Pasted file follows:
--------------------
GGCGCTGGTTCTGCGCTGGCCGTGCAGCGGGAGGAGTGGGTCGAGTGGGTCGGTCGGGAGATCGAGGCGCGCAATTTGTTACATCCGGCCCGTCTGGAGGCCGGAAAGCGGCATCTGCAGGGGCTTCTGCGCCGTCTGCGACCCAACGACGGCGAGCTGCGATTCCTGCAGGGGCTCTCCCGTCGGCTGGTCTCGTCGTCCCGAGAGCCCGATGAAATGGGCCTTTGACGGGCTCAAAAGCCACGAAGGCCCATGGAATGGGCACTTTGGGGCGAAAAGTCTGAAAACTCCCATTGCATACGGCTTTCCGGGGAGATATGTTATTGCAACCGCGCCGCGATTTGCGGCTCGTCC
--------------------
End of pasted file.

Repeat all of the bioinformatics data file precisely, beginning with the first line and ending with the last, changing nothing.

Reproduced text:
GGCGCTGGTTCTGCGCTGGCCGTGCAGCGGGAGGAGTGGGTCGAGTGGGTCGGTCGGGAGATCGAGGCGCGCAATTTGTTACATCCGGCCCGTCTGGAGGCCGGAAAGCGGCATCTGCAGGGGCTTCTGCGCCGTCTGCGACCCAACGACGGCGAGCTGCGATTCCTGCAGGGGCTCTCCCGTCGGCTGGTCTCGTCGTCCCGAGAGCCCGATGAAATGGGCCTTTGACGGGCTCAAAAGCCACGAAGGCCCATGGAATGGGCACTTTGGGGCGAAAAGTCTGAAAACTCCCATTGCATACGGCTTTCCGGGGAGATATGTTATTGCAACCGCGCCGCGATTTGCGGCTCGTCC